with which to walk, yet these resemblances furnish no more evidence of organic connections and transmutations in the one case than in the other—that is no evidence at all.” But then what is to be expected of persons who employ “such terms as 'bathiosm, cosmic ether," "cosmic emotion,' 'germplasm," pangenesis, protoplasm,' 'growth force,' 'vital fuid' and the like. * * * It should be said, however, that not for five or ten years have these terms, once potent on the lips of scientists and philosophers, been employed seriously by any reputable writer on these subjects.”
After this warning, if any reader of SCIENCE is caught saying protoplasm,' it will be his own fault!
E. T. BREWSTER.
clearly one of the books which no [scientific] gentleman's library should be without.
The theory of evolution being now, as Professor Townsend informs us, “discredited and abandoned by the best scholarship of the world, it is high time that the ‘ American university professors' who still continue to deceive the people on this important question, should be called to account. “Were these professors clergymen, would it be discourteous to characterize such an exhibition as a piece of superb ignorance or insolence?” “We are a little behind the times on these questions in this country as compared with England, France and Germany, though ahead in almost everything else'; and the most thorough scholars, the world's ablest philosophers and scientists, with few exceptions, are not supporters, but assailants of evolution, so that American men of science will do well to heed this clarion call from Boston University. “If these facts as to the attitude of leading scientists, and if this revolution of opinion in Germany are known, and certainly they ought to be, then can the silence of our American evolutionists be looked upon as honest or manly?”
The trouble with us over here in the wilds of North America is that we have been making fine-spun distinction where there is no real unlikeness. “What essential or fundamental difference is there between Darwinism and any scheme of evolution that may be or can be proposed ?” Professor Townsend repudiates with scorn the suggestion that he confuses evolution and Darwinism. They are the same thing; and every naturalist who questions the all-sufficiency of selection becomes ipso facto an advocate of special creation. De Vries, among others, has his name called right out in meeting on the strength of that eminent scientific authority, the Literary Digest.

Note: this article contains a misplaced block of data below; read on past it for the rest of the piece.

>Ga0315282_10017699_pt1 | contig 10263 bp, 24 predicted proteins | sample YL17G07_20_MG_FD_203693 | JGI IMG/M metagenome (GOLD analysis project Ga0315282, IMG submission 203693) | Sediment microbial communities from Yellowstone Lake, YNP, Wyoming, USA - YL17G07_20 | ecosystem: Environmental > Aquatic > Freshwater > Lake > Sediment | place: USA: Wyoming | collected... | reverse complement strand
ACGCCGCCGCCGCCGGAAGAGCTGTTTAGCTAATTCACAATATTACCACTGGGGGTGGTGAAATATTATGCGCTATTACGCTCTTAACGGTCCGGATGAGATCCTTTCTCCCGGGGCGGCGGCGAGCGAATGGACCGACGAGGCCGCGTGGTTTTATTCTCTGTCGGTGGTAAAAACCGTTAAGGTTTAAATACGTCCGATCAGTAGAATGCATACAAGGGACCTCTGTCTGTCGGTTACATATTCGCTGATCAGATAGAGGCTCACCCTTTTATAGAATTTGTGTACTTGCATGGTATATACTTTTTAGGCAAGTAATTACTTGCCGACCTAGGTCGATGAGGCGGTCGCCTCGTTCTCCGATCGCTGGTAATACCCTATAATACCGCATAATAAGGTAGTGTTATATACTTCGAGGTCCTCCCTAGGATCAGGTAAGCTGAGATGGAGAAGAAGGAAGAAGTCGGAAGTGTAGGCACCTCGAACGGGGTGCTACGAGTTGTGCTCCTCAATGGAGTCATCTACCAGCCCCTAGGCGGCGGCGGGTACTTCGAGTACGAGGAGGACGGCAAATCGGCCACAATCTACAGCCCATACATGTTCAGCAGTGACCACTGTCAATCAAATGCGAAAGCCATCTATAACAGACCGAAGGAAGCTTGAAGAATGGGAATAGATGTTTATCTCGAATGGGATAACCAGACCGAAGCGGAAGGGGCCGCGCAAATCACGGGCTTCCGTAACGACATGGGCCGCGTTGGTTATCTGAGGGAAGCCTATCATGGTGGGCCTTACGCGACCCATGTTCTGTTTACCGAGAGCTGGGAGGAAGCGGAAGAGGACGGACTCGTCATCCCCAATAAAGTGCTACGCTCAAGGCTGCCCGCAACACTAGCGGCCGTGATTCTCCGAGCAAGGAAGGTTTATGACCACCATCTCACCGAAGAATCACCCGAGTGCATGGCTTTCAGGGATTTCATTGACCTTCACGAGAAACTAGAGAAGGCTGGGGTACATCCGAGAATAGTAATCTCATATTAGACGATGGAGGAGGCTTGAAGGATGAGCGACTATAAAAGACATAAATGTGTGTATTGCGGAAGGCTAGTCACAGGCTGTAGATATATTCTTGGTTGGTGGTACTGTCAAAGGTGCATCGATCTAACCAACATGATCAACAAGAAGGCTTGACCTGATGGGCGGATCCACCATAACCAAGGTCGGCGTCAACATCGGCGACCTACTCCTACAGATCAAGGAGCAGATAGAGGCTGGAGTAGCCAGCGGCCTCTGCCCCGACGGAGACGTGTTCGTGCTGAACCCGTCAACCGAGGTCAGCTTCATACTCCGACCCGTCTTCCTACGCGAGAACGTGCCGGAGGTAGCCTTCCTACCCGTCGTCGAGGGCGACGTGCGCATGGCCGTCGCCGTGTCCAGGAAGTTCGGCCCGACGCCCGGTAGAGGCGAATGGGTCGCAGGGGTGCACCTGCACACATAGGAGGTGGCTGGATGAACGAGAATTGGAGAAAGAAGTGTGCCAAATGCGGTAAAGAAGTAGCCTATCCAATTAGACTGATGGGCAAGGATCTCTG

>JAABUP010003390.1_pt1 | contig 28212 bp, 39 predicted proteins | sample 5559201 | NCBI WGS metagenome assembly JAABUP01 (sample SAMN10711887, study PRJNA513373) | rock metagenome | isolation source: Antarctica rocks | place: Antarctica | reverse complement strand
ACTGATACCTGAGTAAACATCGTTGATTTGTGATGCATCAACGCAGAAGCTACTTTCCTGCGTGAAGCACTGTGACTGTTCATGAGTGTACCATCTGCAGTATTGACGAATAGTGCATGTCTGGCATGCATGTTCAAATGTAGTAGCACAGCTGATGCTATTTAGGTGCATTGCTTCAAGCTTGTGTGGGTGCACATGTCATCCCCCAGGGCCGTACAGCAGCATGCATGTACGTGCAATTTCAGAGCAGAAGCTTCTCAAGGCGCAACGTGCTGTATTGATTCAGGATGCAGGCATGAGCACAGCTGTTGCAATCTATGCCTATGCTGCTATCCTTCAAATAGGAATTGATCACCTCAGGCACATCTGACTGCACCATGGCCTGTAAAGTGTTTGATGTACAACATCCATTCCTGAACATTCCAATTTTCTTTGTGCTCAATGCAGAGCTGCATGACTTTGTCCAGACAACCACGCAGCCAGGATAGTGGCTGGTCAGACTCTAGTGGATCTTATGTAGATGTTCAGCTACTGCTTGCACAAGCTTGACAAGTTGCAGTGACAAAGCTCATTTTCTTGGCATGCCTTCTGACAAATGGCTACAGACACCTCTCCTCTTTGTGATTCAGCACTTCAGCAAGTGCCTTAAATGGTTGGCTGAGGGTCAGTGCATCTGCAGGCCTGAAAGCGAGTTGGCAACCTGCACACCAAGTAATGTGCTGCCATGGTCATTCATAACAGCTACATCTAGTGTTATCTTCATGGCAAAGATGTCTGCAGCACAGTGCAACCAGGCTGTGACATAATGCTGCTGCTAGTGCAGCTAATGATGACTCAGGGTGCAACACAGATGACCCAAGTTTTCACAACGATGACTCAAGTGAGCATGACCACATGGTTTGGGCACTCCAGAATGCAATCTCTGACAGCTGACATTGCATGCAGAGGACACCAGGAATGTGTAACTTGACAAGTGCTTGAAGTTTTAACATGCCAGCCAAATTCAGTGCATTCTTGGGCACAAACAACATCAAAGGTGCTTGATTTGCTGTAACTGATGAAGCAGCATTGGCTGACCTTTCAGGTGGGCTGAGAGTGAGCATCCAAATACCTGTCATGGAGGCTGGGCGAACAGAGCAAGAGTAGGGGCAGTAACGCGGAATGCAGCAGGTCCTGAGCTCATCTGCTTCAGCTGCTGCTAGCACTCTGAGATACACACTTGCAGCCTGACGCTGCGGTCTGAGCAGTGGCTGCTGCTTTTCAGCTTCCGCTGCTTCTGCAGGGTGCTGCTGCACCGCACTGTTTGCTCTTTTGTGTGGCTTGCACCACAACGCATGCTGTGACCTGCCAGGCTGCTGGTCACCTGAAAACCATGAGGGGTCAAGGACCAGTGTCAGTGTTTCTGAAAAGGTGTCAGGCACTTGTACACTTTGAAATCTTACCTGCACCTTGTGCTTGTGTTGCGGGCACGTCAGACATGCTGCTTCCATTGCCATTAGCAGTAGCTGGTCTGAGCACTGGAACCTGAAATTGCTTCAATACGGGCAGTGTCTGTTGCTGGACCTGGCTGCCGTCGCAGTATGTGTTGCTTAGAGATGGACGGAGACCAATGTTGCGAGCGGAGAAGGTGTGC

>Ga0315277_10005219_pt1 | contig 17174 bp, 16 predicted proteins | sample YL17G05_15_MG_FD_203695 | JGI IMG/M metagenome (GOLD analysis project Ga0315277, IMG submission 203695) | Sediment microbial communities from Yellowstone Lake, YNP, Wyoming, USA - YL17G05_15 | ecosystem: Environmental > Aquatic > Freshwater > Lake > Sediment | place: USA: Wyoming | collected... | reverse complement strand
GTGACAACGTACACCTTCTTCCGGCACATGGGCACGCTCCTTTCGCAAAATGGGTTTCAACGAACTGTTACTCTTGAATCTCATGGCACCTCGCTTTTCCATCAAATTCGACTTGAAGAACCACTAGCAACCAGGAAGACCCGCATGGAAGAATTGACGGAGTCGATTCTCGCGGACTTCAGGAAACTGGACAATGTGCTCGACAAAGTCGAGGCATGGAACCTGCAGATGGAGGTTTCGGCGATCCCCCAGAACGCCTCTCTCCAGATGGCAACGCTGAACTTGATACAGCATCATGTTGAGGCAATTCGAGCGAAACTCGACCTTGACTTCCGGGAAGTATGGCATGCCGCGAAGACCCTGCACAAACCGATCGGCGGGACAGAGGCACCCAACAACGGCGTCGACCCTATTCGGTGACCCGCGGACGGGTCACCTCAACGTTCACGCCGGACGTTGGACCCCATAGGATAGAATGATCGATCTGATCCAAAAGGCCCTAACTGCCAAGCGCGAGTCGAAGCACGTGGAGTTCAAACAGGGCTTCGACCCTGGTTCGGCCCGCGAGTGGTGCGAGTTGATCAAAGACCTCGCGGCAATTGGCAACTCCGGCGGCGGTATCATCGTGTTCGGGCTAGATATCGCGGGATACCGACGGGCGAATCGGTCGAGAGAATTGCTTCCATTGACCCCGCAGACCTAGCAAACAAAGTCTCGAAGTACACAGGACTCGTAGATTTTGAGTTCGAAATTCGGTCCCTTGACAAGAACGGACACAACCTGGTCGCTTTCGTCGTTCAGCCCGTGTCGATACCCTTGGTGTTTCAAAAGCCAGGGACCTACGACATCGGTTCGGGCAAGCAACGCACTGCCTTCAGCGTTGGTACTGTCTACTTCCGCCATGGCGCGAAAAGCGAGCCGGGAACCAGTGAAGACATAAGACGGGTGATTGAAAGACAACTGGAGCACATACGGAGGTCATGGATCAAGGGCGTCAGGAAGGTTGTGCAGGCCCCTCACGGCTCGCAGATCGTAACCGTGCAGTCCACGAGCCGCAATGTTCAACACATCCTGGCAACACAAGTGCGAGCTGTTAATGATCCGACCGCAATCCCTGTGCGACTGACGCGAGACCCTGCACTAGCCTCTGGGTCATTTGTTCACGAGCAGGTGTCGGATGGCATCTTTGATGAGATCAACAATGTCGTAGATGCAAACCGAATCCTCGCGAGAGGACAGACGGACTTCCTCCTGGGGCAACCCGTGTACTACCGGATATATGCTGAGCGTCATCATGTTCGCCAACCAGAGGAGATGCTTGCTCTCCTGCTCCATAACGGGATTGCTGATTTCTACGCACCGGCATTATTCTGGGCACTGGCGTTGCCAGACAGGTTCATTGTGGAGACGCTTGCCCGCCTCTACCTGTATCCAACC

A muddle-headed chap the evolutionist-or the Darwinian-is at best: see how he gets fooled by the Tertiary horse! “While there is some resemblance between these four-toed animals and the modern horse, 'as there are some resemblances between a cow and a crow, a man and a mouse, each having a head with its eyes, nose and ears, and each having feet
A NEW MIOCENE ARTIODACTYL. Among several discoveries made in the Daimonelix beds (Loup Fork) of Sioux County, Nebraska, the most striking one of the season seems to be that of a new four-horned ancestral antelope, Syndyoceras cooki, the skull of which is herein figured and briefly described. The discovery was made by Mr.
Syndyoceras cooki, Barbour, 1905.
Harold G. Cook, a former Lincoln student and a member of the Morrill geological expedition of 1905.
The specimen, which gives promise of being complete, was found on the west bank of the Niobrara River in the bluffs bordering the extensive ranch of Mr. James Cook, Agate, with the Protoceratidæ, but it is doubtless entitled to a place in a new family.
Erwin HINCKLEY BARBOUR. THE UNIVERSITY OF NEBRASKA, LINCOLN,
October 1, 1905.
Nebr. The skeletal parts known at present are the skull and mandible; the vertebral series, complete as far as exposed, and articulated; the pelvis and sacrum and the hind limbs complete and likewise articulated; several ribs attached to the vertebræ above and to the sternum below, and a portion of one scapula. The fore limbs are not yet in evidence, but will doubtless be found either in the material collected or else in the quarry, which still showed numerous bones when work was suspended.